The Museum of Arts and Design functions with a dual personality — since it champions two adjacent, yet different disciplines, it is the Gemini of New York City-based institutions. The museum is often challenged by straddling these two categories, attempting to strike a balance when developing exhibitions from its incredible catalog. The museum’s current exhibition, Crafting Modernism, bridges this gap, exploring how craft and design informed and bolstered one another in an overlooked slice of the American psyche after World War II. The decadence of the post-war era often appears sleek and glossy in retrospect, and this veneer is only exaggerated by the impeccable fashions and interiors of shows like Mad Men. In reality, designers and artists of the time were experimenting with hands-on processes, relishing a return to the simplicity of exploring materials that seemed frivolous and unimportant during wartime.
As the war came to a close and soldiers returned eager to start families, a sense of normalcy settled across the country, comforting some while stifling many. “Some resisted the need to conform, whether in a material sense as homeowners in modern suburbia, or in the standardized behavior and dress expected of corporate employees,” says curator Jeannine Falino. For many soldiers, the GI Bill provided a ticket out of such repressive conformity — as a promise of a paid, college degree by the U.S. government, the GI Bill gave veterans the chance to study what they wanted, as opposed to following their parents’ wishes. “In most cases,” says Falino, “the career choices were less a romanticized rejection of industrial society than a determination to direct their own lives through such choices.” Crafting Modernism highlights the many artists and designers whose devotion to the basic fundamentals of their craft gave way to a successful career in mass production, without compromising their artistic expression.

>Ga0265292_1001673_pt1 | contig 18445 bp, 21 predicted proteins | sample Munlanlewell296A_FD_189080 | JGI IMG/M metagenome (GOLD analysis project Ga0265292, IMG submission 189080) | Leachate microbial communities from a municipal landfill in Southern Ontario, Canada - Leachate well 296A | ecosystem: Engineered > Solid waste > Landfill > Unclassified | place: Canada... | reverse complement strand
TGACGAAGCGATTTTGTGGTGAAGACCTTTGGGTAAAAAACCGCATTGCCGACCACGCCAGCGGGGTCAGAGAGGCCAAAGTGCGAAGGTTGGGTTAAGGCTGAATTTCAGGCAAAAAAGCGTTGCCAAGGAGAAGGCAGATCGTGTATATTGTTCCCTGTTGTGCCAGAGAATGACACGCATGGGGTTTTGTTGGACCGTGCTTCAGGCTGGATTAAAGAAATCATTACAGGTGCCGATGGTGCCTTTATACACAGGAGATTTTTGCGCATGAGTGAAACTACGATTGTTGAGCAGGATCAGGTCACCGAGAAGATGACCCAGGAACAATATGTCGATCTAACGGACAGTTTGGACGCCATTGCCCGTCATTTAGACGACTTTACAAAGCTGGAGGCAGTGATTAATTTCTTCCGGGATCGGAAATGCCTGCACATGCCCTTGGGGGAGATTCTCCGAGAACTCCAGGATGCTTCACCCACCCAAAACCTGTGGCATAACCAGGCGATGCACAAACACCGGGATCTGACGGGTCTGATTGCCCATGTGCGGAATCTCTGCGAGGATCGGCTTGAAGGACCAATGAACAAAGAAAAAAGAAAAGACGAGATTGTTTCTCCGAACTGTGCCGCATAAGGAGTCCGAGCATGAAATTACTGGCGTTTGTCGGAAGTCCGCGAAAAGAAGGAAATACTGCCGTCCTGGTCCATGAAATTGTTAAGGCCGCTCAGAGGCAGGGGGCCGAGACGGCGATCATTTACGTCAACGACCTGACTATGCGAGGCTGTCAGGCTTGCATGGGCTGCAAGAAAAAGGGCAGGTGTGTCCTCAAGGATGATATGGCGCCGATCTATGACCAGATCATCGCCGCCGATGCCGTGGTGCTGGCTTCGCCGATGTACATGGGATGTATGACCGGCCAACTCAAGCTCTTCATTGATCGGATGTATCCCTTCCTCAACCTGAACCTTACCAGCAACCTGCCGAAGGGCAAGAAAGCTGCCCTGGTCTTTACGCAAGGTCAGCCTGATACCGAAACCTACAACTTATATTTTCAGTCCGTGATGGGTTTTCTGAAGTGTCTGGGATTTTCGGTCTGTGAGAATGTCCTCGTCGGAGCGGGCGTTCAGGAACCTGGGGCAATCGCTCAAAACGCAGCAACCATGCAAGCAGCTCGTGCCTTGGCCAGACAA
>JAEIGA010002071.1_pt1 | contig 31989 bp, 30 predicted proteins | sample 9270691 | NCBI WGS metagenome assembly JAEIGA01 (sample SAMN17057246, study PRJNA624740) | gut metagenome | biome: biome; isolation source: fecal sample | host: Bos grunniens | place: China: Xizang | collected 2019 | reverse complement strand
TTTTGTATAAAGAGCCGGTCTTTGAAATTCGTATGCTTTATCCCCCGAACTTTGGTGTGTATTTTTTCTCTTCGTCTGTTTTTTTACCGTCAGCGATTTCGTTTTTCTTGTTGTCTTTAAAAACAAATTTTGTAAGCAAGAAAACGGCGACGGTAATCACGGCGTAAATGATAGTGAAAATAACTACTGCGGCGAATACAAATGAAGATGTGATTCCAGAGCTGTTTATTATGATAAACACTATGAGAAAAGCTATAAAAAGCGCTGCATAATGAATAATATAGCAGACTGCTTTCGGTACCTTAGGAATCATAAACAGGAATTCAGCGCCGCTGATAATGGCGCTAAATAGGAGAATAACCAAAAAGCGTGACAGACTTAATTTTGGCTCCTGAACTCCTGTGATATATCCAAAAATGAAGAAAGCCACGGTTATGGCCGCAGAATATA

Hans Christensen, a Danish-trained silversmith, taught within the School for American Craftsmen, where several of his prototypes continue to stun today’s practitioners. Christensen encouraged hand-production, so long as it resulted in asymmetry that made its handmade origins more obvious to the eye. His style, though often cited by architects and designers, is directly influenced by his Scandanvian mentors, who were painters, sculptors and artists. His design for Coffee Pot in 1958 shows a distinct commitment toward machine-like accuracy and rigor, while its elegant curves and non-traditional handle expose the handmade requirements of the object.
Another field pursued by artists during the post-war era was that of the emerging designer-craftsman — artists who worked with mass-production in mind. Dorothy Liebes (pictured in the header image above), one of the most influential textile designers of the time, went from small-scale explorations of her medium to leading the country into its newfound appreciation for man-made textiles. Ever dedicated to her loom, Liebes applied her practice to mass production by helping industrial companies develop fabrics that looked and felt handwoven. At one point, large-scale textile manufacturer Dobeckmun Co. asked Liebes to work with a new material called Lurex, an irresistible, shiny fiber, that became her signature.
Ceramist and sculptor Edith Heath felt that quality did not have to be sacrificed through the process of mass production. In the 1940s, after successfully petitioning the California School of Fine Arts to offer a year-long ceramic chemistry course, Heath became devoted student to her medium, eventually getting her wares on the shelves of Neiman Marcus and Marshall Field. In 1948, she opened Heath Ceramics, a small factory that produced dinnerware and architectural tiles. Her work was commissioned by the likes of Frank Lloyd Wright, Alexander Girard, and the firm Skidmore, Owings & Merrill.
Today, handmade and machine-made are often presented as polar opposites with little to no relation; Crafting Modernism highlights the gray area between these categories, exposing the dynamic conversation that bubbles from one to the other. An Eames chair, for example, might appear sleekly commercial, but it is to this day, proudly handcrafted — machines cut out the basic parts, but human hands are responsible for all of its leather work, impeccable seams, and careful assembly. From the post-war frenzy to today, the Museum of Arts and Design has offered us a realm of rosewood and humble pots within which we put to test our value of the human touch.